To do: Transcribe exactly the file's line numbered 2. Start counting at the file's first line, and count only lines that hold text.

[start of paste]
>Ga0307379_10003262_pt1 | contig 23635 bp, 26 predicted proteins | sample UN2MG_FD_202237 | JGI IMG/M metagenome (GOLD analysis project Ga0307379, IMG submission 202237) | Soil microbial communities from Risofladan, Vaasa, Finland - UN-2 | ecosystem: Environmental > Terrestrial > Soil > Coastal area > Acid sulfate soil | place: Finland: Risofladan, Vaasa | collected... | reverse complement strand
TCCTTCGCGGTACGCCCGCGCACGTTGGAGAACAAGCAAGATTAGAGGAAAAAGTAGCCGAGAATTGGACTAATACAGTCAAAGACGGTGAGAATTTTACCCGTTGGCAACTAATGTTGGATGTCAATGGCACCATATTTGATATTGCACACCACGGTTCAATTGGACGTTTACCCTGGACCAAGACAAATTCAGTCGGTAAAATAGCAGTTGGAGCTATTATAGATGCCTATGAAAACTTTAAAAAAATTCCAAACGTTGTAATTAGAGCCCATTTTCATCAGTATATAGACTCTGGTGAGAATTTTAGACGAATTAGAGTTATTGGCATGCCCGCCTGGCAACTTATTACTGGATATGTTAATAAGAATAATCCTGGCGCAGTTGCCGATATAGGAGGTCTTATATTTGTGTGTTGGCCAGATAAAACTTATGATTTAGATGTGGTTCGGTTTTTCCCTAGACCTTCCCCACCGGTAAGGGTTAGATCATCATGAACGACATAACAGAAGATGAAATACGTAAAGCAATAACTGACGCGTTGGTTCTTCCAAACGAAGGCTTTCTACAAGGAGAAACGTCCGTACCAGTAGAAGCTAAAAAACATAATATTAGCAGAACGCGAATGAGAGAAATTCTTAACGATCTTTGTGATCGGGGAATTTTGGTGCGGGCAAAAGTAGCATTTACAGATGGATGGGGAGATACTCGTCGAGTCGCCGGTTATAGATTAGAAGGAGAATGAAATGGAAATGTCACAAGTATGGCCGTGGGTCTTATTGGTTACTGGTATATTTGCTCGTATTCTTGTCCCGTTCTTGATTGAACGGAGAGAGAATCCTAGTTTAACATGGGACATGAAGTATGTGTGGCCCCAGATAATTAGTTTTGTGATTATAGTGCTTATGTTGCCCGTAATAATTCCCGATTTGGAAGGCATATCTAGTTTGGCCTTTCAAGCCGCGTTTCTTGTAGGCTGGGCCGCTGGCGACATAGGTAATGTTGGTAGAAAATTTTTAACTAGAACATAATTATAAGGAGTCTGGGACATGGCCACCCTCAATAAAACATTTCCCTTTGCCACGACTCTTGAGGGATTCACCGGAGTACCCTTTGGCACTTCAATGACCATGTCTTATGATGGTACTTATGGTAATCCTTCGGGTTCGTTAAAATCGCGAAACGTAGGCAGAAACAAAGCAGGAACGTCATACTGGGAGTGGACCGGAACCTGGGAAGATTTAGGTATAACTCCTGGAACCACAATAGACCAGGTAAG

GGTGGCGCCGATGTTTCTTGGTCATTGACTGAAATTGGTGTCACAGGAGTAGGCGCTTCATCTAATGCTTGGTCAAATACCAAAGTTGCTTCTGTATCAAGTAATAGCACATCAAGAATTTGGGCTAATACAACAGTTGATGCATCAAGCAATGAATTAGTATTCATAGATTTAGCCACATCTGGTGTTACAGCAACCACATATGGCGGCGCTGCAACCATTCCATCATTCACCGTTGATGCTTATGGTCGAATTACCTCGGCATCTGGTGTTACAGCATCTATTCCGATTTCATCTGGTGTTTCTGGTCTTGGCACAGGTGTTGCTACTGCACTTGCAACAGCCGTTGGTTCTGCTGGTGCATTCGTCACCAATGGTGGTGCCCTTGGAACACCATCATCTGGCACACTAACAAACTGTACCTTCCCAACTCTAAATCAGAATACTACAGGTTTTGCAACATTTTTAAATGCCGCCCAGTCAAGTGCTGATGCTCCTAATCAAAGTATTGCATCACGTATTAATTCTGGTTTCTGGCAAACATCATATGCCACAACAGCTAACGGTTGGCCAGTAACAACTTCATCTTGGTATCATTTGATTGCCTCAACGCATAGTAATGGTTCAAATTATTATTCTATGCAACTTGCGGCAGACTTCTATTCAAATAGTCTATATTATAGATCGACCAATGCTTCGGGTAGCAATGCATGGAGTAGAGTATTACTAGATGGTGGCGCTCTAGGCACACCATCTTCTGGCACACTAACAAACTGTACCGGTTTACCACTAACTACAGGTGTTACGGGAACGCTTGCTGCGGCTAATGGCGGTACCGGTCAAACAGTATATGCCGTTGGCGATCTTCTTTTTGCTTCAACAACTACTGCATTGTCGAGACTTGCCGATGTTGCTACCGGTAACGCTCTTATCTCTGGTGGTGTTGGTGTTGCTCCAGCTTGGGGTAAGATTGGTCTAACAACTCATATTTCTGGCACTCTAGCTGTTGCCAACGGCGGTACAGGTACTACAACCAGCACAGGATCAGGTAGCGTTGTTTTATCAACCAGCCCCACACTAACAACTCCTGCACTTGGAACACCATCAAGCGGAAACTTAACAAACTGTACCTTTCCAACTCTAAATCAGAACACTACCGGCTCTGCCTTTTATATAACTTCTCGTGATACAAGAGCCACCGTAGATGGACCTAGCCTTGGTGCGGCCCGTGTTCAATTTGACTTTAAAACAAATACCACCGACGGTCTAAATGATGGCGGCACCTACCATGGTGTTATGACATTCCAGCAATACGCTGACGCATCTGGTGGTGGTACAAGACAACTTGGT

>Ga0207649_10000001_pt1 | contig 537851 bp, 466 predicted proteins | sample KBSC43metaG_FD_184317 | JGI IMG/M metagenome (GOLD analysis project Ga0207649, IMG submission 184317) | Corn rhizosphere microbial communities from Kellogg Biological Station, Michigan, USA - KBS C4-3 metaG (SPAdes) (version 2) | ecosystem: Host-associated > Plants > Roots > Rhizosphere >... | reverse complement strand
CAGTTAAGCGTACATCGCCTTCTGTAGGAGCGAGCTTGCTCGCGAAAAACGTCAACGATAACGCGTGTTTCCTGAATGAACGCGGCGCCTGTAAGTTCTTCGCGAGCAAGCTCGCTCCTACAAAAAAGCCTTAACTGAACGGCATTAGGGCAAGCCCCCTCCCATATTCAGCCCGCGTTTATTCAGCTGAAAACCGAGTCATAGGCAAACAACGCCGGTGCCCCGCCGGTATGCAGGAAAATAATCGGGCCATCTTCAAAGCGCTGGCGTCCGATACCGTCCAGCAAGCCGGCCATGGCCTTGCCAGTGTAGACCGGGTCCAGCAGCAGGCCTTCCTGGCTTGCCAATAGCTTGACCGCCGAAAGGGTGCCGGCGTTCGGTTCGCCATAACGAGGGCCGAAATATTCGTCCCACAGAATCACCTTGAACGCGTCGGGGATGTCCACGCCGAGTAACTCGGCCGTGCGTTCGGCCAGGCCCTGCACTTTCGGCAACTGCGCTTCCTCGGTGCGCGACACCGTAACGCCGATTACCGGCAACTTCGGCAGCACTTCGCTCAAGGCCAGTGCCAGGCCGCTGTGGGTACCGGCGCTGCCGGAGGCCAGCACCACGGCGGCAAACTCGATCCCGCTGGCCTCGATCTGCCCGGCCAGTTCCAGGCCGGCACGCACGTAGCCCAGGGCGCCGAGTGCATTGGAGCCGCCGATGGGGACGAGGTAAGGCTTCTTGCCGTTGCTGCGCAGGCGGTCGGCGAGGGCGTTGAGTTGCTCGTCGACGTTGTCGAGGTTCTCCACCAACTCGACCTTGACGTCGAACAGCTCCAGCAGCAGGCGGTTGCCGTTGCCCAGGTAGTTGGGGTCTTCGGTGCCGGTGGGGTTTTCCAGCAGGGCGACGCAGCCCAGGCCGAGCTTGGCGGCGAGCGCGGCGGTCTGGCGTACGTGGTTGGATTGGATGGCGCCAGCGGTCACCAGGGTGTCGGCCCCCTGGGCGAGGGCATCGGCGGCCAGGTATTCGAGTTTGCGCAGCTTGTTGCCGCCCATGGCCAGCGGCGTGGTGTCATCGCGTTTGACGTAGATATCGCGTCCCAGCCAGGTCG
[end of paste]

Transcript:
TCCTTCGCGGTACGCCCGCGCACGTTGGAGAACAAGCAAGATTAGAGGAAAAAGTAGCCGAGAATTGGACTAATACAGTCAAAGACGGTGAGAATTTTACCCGTTGGCAACTAATGTTGGATGTCAATGGCACCATATTTGATATTGCACACCACGGTTCAATTGGACGTTTACCCTGGACCAAGACAAATTCAGTCGGTAAAATAGCAGTTGGAGCTATTATAGATGCCTATGAAAACTTTAAAAAAATTCCAAACGTTGTAATTAGAGCCCATTTTCATCAGTATATAGACTCTGGTGAGAATTTTAGACGAATTAGAGTTATTGGCATGCCCGCCTGGCAACTTATTACTGGATATGTTAATAAGAATAATCCTGGCGCAGTTGCCGATATAGGAGGTCTTATATTTGTGTGTTGGCCAGATAAAACTTATGATTTAGATGTGGTTCGGTTTTTCCCTAGACCTTCCCCACCGGTAAGGGTTAGATCATCATGAACGACATAACAGAAGATGAAATACGTAAAGCAATAACTGACGCGTTGGTTCTTCCAAACGAAGGCTTTCTACAAGGAGAAACGTCCGTACCAGTAGAAGCTAAAAAACATAATATTAGCAGAACGCGAATGAGAGAAATTCTTAACGATCTTTGTGATCGGGGAATTTTGGTGCGGGCAAAAGTAGCATTTACAGATGGATGGGGAGATACTCGTCGAGTCGCCGGTTATAGATTAGAAGGAGAATGAAATGGAAATGTCACAAGTATGGCCGTGGGTCTTATTGGTTACTGGTATATTTGCTCGTATTCTTGTCCCGTTCTTGATTGAACGGAGAGAGAATCCTAGTTTAACATGGGACATGAAGTATGTGTGGCCCCAGATAATTAGTTTTGTGATTATAGTGCTTATGTTGCCCGTAATAATTCCCGATTTGGAAGGCATATCTAGTTTGGCCTTTCAAGCCGCGTTTCTTGTAGGCTGGGCCGCTGGCGACATAGGTAATGTTGGTAGAAAATTTTTAACTAGAACATAATTATAAGGAGTCTGGGACATGGCCACCCTCAATAAAACATTTCCCTTTGCCACGACTCTTGAGGGATTCACCGGAGTACCCTTTGGCACTTCAATGACCATGTCTTATGATGGTACTTATGGTAATCCTTCGGGTTCGTTAAAATCGCGAAACGTAGGCAGAAACAAAGCAGGAACGTCATACTGGGAGTGGACCGGAACCTGGGAAGATTTAGGTATAACTCCTGGAACCACAATAGACCAGGTAAG